“We will do the drilling and collect the muck with our hand. We have been doing this for years,” one of the workers, Mohan Rai, told PTI. “We can remove five–six metres of rubble using this method in 24 hours,” Rai said.

He said they will be in proper gear, wearing oxygen masks and glasses to cover their eyes.

Rakesh Rajput, another expert, said three of them will go inside the tunnel, one will do the drilling, another will collect the muck and the third one will push the muck through the trolley.

Another expert in the rat-hole mining technique said they can remove 10 metres of muck or rubble in 20 hours.

Auger machine’s failure

This drilling was earlier being carried out by a huge auger machine that got stuck in the rubble on Friday, forcing officials to focus on an alternative option — drilling down from above the tunnel. About 40 per cent of the 86-metre vertical drilling required is now done.

For the horizontal through-the-rubble option, officials decided that the final stretch would be handled manually because obstacles like iron girders will have to be tackled. It’s because of those metal structures that the auger machine failed.

By Monday evening, the last bit of the stuck auger had been cut out piece by piece and a steel pipe inserted further into the partially complete escape passage.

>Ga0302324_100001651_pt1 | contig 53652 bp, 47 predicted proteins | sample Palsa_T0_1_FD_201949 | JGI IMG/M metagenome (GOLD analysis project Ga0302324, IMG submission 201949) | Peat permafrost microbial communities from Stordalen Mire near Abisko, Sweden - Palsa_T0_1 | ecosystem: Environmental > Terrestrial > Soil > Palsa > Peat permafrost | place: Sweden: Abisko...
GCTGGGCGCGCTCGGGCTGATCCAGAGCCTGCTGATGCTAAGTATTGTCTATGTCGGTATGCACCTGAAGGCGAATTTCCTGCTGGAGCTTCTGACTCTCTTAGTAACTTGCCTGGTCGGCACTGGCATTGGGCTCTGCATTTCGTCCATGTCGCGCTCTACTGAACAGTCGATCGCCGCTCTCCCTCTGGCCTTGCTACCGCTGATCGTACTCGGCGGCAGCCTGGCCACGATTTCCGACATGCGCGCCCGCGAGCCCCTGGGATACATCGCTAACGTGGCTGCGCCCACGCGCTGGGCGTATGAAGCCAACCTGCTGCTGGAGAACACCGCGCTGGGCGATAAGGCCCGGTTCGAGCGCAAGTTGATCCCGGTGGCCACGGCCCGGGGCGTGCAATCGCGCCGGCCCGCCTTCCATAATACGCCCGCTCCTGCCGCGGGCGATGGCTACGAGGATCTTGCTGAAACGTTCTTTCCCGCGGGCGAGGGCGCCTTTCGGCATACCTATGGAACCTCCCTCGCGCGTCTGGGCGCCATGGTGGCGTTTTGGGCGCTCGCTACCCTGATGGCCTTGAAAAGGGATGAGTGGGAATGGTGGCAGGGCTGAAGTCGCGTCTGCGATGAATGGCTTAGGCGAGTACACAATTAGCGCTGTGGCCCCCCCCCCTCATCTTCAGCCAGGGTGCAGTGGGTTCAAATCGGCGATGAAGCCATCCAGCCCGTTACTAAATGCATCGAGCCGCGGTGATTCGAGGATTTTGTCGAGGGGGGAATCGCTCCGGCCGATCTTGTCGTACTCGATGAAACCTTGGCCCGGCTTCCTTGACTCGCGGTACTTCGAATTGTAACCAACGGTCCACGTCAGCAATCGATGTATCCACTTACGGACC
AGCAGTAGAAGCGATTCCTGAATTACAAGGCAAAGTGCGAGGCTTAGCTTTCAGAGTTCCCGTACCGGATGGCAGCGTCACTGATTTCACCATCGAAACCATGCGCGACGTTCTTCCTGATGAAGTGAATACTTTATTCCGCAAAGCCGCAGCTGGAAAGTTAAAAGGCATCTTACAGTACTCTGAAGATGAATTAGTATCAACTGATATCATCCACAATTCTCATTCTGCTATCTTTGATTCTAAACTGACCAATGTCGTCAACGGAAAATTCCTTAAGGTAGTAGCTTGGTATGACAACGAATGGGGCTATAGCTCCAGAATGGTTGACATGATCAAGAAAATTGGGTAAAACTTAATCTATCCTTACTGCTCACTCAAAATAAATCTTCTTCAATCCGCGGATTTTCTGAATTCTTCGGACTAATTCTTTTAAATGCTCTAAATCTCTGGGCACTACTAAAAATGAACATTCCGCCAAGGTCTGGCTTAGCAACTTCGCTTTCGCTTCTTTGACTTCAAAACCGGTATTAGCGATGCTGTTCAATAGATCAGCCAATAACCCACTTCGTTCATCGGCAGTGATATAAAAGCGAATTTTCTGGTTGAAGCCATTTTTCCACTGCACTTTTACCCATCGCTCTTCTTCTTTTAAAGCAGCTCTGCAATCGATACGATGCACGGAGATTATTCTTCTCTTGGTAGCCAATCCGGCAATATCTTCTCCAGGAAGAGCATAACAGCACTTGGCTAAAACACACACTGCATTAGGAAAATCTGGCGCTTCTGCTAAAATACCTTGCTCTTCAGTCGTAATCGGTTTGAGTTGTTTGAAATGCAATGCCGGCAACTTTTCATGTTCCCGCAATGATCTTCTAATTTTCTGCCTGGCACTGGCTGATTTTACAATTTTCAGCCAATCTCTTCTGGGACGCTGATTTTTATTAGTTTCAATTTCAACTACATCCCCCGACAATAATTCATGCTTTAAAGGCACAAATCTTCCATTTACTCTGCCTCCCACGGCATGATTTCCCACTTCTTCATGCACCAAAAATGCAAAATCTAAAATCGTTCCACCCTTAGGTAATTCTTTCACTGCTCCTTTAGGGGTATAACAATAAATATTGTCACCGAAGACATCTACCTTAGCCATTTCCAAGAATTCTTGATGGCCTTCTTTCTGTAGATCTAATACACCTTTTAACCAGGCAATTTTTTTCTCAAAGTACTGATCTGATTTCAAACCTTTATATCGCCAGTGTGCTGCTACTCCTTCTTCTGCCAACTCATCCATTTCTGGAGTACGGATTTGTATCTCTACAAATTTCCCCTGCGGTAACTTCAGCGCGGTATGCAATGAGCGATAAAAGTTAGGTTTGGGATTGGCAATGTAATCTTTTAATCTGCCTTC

Vertical drilling progresses

In Delhi, National Disaster Management Authority (NDMA) member Lt Gen (retd) Syed Ata Hasnain said vertical drilling, which began Sunday, has already reached a depth of 36 metres.

Rescuers hope to pull out workers through this one-metre-wide shaft when it breaks through the top of the tunnel below, hopefully by Thursday.

Another eight-inch-wide shaft being drilled from a nearby point has reached about 75 metres down.

This probe, which is also expected to act as a supply line for the trapped workers, has indicated that there were no serious geological obstacles for the main shaft up to this point, the NDMA member and officials at Silkyara said.

The vertical drilling, however, encountered some water underground, and “dewatering” was carried out, officials said. But it didn’t seriously affect the operation.

Workers’ situation

PK Mishra, Principal Secretary to the Prime Minister, Home Secretary Ajay Bhalla, and Uttarakhand Chief Secretary SS Sandhu went to Silkyara on Monday to take stock of the operation.

Mishra spoke to the trapped workers, assuring them that multiple agencies were at work to evacuate them and they should remain patient. Gabbar Singh Negi talked to the official through the communication link on behalf of other workers inside the tunnel.

They are in a 2-km built-up stretch of the tunnel and are being supplied food, medicines and other essentials through a six-inch pipeline. “They are in very good health,” Hasnain said.

He said it was difficult to give a timeline for the manual operation at this stage.

The NDMA member said a yellow alert has been issued by the meteorological department indicating light rains in the next 24 to 48 hours. “But there is no possibility that work will be hindered because of this,” he added.

He said Mishra has directed officials to ensure all medical facilities for the trapped workers as “difficulties could increase with the passage of time”.

(With agency inputs)